Capsaicin modulates the activities of proinflammatory mediators and intracellular signaling cascades

Cytokines and chemokines have been shown to play an important role in a number of inflammatory diseases. [49] Palanki reported that in activated T cells, the transcription factors such as the activator protein-1 (AP-1), regulate the production of IL-2, matrix metalloproteinases, and the nuclear factor kappa b (NF-kB), which are essential for the transcription of proinflammatory cytokines such as 1L-1, IL-6, 1L-8, tumour necrosis factor (TNF), and the nuclear factor of activated T-cells (NFAT). [49] Interleukin-1L (IL-1α) also stimulates the production of prostaglandin E2 (PGE 2), increases the expression of COX-2 mRNA protein, phosphorylation of extracellular signal-regulated protein kinase-1/2 (ERK1/2), p38 mitogen-activated protein kinase (MAPK), and C-Jun N-terminal kinase (JNK). [50] COX-1 is constitutively expressed while COX-2 is essentially inducible. Therefore, the expression of COX-2 is of pathological significance in a number of chronic inflammatory diseases. Scientific documentations have shown that IL-mediated transcription of COX-2 expression is regulated by numerous factors, such as, ERK, p38, NF-kB signaling pathway, and protein kinase C. [51],[52],[53],[54],[55]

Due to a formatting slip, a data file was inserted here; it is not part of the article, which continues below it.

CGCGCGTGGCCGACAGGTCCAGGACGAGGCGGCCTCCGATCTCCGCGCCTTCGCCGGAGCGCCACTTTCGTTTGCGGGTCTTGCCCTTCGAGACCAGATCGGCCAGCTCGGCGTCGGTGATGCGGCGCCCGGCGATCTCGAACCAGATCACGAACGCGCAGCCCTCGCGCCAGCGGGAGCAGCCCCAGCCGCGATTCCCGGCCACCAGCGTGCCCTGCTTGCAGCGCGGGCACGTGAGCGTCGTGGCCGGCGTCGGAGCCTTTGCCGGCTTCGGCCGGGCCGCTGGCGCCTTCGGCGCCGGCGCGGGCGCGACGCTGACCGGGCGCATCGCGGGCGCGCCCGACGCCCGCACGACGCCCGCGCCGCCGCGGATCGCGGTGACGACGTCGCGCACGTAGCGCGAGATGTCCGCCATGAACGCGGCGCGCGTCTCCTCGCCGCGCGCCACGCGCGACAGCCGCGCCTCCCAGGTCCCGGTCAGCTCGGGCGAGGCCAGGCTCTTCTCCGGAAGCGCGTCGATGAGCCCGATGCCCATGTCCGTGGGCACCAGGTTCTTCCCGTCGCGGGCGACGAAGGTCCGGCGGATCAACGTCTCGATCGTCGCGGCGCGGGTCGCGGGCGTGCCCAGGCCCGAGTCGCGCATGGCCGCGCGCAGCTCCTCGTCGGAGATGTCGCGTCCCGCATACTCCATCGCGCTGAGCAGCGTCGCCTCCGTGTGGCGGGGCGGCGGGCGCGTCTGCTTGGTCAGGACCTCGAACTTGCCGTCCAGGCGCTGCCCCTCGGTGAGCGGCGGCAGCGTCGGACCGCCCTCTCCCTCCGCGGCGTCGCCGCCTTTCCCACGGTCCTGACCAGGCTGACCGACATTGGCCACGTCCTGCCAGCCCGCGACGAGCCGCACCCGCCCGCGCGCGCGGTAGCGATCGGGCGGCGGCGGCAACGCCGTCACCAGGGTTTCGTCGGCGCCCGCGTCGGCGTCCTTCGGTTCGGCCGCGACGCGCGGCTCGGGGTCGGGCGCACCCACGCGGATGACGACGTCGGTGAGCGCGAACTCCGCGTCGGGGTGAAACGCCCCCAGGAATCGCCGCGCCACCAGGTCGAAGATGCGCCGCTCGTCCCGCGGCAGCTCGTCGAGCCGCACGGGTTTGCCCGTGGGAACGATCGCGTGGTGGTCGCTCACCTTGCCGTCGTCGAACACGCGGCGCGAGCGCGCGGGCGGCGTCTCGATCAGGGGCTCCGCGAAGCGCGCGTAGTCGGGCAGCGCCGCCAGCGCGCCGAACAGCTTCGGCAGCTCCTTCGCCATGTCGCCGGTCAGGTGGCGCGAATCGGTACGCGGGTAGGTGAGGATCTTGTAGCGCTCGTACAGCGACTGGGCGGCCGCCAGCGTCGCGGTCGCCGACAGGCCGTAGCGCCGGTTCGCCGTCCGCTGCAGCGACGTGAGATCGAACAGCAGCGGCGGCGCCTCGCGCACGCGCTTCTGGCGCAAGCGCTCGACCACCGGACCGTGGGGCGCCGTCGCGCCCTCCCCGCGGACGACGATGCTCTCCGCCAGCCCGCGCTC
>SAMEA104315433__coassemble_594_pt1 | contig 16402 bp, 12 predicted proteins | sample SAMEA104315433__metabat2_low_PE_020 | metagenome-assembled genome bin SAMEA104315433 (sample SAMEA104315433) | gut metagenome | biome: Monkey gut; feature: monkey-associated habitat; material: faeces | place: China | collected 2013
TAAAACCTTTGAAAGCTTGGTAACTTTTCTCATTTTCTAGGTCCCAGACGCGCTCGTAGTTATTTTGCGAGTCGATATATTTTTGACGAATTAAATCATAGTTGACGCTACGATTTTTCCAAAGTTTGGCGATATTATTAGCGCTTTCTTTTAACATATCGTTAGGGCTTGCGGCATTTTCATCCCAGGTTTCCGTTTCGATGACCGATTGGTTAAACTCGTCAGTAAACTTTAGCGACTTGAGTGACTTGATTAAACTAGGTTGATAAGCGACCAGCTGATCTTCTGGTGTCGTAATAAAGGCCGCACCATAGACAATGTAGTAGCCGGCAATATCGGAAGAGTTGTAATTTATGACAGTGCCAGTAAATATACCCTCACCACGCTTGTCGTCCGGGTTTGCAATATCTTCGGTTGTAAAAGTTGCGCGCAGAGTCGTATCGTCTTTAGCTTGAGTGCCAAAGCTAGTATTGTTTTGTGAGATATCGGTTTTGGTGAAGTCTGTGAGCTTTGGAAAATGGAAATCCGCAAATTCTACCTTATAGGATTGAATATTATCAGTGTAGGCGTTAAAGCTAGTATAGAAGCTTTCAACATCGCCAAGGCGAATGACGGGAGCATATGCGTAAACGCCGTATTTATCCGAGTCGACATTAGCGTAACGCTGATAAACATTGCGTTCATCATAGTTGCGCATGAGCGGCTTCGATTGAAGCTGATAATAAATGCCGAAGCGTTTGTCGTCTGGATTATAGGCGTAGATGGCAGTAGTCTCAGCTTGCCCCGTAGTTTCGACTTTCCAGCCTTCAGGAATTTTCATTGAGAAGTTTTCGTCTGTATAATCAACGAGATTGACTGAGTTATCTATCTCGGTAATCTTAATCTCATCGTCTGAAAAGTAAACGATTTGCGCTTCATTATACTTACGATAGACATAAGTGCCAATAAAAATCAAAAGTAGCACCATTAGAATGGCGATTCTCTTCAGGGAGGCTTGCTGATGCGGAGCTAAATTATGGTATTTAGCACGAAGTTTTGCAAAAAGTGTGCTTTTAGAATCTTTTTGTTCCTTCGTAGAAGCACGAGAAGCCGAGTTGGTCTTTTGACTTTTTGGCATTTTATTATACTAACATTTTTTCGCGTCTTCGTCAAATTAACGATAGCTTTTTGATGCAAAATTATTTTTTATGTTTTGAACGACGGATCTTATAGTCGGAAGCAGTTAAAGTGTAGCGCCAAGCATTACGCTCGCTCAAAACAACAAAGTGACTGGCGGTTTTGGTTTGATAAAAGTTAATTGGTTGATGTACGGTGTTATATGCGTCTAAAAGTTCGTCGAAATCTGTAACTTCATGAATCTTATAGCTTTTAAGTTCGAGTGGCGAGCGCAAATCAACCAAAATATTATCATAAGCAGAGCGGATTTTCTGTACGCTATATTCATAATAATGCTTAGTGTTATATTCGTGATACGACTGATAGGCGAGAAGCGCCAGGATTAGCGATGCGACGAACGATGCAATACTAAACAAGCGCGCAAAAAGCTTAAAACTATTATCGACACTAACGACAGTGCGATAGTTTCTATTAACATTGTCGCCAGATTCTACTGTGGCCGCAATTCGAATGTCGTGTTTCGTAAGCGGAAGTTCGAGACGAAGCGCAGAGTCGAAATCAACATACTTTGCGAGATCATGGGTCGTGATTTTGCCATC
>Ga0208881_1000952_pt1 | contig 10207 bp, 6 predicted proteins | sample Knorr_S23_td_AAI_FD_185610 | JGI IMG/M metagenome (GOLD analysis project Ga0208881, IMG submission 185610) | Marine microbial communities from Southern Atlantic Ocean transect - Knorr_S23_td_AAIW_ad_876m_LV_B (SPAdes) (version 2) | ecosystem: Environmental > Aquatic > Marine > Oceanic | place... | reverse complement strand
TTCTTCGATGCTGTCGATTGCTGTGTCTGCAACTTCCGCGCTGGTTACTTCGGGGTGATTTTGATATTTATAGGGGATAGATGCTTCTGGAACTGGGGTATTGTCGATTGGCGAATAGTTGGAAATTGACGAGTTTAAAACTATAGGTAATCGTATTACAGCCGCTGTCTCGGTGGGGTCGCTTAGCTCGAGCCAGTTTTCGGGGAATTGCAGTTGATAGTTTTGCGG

NF-kB is a dimeric protein that regulates the expression of genes involved in immune responses, inflammation, cell survival, and cancer. [54],[56] NF-kB is activated in response to various degrees of stimuli ranging from cytokines, chemokines, infectious agents, and radiation-induced DNA damage. NF- is bound to inhibitory protein Ikappa b in the cytoplasm. Phosphorylation of the 1kappa b leads to translocation of NF-kB into the nucleus where it drives the expression of target genes. [57],[58],[ 59] The inhibitory effects of capsaicin on NF-kB nuclear translocation has been extensively documented. [59],[60],[61] Topical application of capsaicin has been shown to inhibit phorbol myristate acetate (PMA) induced mouse-skin tumour formation in mouse skin blockage of cultured human leukemia HL-60 cells activation and attenuation of NF-kB and tumour promoter 12-0-tetradecanoyl phorbol-13-acetate (TPA-induced carcinogenesis. [59],[60],[62]


 ╗ Oxidative Action of Capsaicin Top